Modeling global cosmogenic nuclide production rates through first principles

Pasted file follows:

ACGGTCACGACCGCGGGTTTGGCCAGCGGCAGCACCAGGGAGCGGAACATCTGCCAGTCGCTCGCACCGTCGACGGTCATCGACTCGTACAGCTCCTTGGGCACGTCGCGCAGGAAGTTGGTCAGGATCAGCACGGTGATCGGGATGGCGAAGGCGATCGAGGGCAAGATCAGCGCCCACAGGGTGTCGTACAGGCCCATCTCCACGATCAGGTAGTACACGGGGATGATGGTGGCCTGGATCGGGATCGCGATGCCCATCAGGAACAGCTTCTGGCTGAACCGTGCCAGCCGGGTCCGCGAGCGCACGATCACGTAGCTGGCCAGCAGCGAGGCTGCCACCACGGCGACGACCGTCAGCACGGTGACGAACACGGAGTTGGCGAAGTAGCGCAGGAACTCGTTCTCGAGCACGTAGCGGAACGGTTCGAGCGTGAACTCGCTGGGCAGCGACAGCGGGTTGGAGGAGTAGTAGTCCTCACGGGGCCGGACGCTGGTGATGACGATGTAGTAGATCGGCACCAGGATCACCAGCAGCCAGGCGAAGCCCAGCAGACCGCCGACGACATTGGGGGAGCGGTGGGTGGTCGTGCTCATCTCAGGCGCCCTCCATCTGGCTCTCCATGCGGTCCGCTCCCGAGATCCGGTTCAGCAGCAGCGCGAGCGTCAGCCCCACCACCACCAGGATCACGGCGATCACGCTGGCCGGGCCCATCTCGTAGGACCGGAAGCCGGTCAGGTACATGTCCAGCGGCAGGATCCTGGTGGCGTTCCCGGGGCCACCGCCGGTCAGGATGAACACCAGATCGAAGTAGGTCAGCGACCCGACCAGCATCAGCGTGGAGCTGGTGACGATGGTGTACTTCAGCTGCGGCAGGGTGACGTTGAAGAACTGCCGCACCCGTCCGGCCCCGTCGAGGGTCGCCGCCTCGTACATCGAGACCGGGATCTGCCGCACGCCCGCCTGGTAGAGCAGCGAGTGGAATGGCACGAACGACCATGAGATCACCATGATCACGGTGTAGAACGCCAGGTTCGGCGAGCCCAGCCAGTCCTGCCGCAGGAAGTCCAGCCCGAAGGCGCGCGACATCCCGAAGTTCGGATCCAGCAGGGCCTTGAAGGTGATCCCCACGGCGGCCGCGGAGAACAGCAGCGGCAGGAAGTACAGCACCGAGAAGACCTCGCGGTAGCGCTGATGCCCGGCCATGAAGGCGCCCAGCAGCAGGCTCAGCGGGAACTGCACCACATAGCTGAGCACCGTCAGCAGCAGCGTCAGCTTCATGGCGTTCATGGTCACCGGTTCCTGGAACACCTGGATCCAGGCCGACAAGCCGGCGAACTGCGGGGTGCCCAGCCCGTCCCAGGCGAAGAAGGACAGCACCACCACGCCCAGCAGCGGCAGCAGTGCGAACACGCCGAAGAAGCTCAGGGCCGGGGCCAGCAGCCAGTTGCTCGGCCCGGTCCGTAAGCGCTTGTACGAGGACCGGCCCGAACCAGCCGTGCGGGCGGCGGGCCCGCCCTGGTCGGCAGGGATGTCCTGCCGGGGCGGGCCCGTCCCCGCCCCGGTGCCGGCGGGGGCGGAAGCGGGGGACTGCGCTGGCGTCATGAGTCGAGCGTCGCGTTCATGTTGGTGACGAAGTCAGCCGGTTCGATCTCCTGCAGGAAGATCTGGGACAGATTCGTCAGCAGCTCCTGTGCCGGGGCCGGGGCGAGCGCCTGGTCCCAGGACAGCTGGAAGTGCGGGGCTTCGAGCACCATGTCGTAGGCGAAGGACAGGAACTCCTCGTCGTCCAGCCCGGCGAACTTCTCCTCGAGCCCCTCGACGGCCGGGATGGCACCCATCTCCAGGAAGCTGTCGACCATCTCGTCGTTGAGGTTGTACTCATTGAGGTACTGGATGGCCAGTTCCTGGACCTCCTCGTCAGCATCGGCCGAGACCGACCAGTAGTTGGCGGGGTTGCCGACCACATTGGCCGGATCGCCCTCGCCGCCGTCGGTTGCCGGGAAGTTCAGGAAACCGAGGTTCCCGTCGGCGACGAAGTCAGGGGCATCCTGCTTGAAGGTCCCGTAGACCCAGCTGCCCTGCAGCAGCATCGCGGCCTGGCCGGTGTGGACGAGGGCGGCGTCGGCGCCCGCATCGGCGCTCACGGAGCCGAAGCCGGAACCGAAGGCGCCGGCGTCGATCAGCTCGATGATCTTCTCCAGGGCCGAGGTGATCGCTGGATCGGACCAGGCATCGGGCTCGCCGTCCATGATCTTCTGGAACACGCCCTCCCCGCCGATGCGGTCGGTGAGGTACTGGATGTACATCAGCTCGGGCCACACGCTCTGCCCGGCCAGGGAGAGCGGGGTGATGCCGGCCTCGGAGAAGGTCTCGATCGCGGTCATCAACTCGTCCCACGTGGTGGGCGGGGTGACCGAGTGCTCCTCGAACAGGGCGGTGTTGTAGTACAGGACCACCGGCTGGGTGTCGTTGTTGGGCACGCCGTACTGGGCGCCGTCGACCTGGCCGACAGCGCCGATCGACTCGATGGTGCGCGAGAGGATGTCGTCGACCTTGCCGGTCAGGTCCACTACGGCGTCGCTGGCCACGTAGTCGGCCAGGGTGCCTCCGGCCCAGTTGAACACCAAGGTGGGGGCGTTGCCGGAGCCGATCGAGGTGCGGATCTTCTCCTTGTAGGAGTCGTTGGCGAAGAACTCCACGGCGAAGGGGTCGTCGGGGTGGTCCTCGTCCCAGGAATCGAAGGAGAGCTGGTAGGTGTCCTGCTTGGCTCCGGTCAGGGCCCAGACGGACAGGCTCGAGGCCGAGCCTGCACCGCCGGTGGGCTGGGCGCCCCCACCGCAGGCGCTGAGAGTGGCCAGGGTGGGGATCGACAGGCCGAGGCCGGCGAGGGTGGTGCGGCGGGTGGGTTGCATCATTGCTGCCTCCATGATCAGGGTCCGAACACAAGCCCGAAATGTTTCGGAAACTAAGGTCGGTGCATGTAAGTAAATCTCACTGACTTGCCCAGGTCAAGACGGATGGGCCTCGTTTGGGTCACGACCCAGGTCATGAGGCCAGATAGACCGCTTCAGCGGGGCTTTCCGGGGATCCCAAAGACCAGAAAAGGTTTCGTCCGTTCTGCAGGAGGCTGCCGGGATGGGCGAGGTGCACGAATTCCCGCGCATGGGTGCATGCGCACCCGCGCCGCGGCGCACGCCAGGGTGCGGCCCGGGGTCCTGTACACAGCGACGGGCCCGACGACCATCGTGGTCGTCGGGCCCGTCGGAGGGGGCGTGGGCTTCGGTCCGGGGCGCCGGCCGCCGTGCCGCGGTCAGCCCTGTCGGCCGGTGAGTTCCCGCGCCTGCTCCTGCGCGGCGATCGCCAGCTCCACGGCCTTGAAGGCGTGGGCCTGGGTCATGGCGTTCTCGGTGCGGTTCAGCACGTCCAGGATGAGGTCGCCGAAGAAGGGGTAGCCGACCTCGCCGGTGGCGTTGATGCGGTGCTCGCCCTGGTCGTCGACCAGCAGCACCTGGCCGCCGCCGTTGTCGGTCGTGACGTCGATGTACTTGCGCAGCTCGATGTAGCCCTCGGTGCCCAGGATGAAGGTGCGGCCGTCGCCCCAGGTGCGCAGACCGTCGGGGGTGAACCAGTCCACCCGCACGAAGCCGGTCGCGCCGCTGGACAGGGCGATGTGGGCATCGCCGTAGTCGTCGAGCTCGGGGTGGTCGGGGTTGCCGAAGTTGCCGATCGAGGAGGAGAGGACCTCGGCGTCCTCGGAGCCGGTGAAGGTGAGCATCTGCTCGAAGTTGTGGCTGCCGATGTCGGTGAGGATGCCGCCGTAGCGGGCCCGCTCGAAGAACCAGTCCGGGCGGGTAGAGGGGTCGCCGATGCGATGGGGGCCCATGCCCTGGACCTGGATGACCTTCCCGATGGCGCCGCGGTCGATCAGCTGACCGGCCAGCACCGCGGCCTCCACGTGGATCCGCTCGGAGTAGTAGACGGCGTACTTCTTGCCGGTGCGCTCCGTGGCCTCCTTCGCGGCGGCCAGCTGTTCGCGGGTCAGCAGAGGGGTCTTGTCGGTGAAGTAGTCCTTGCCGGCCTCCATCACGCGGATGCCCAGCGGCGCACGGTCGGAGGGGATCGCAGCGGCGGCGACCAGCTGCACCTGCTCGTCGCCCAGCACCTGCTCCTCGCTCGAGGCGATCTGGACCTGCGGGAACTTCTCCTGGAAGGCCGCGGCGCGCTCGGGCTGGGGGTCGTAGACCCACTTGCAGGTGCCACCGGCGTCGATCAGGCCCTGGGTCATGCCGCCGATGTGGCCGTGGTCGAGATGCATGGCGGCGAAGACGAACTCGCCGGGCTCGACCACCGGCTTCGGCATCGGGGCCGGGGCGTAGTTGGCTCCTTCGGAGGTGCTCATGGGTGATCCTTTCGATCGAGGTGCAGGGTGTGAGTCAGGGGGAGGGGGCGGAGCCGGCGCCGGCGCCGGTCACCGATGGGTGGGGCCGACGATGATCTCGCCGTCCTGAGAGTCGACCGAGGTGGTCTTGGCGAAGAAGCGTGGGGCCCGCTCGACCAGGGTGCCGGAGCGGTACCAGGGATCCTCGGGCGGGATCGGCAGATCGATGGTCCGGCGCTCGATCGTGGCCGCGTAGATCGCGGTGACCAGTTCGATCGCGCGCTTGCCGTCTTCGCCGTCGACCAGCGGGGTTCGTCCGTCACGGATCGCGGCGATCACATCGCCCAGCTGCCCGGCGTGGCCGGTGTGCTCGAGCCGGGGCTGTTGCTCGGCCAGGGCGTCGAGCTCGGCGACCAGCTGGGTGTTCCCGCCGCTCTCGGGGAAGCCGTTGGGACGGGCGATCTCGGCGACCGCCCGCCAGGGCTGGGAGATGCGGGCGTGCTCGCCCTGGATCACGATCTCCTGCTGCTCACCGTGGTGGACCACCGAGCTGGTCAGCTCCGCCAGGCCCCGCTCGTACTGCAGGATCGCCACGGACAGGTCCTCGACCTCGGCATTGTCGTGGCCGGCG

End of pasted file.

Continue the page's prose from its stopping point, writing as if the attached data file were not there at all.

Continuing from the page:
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The work contained in this thesis is focused on utilizing radiation transport code software as the basis for developing a well validated, first-principles model of global terrestrial cosmogenic nuclide production rates. The state-of-the-art radiation transport code, MCNPX, is utilized to model the terrestrial radiation field. Folding the radiation field neutron and proton results with cosmogenic nuclide production cross-sections yields production rates. This comprehensive, first-principles model is used to investigate characteristics of cosmogenic nuclide production. The goal of the work is to constrain uncertainties in cosmogenic nuclides by better understanding production systematics. Greater understanding of cosmogenic nuclide production rate systematics will assist in constraining uncertainties in cosmogenic nuclide production rate scaling, thereby reducing uncertainties in calculations based on sample nuclide concentrations exposure ages, erosion rates, and burial dating. Furthermore, novel uses of cosmogenic nuclides, currently unachievable due to uncertainties, will be enabled by further constraining these. The model is benchmarked against Dr. Paul Goldhagen's ER-2 aircraft neutron monitor measurements, the Knyahinya meteorite in-situ cosmogenic nuclides, the Beacon Heights sandstone core measurements, and estimated sea level production rates. In this work, I examine: the production rates of each commonly used cosmogenic nuclide as a function of altitude and latitude; the angular distribution of nuclide-producing cosmic-ray particles as a function of altitude and latitude; subsurface production rate systematics; and the production of 36Cl in both the atmosphere and the oceans.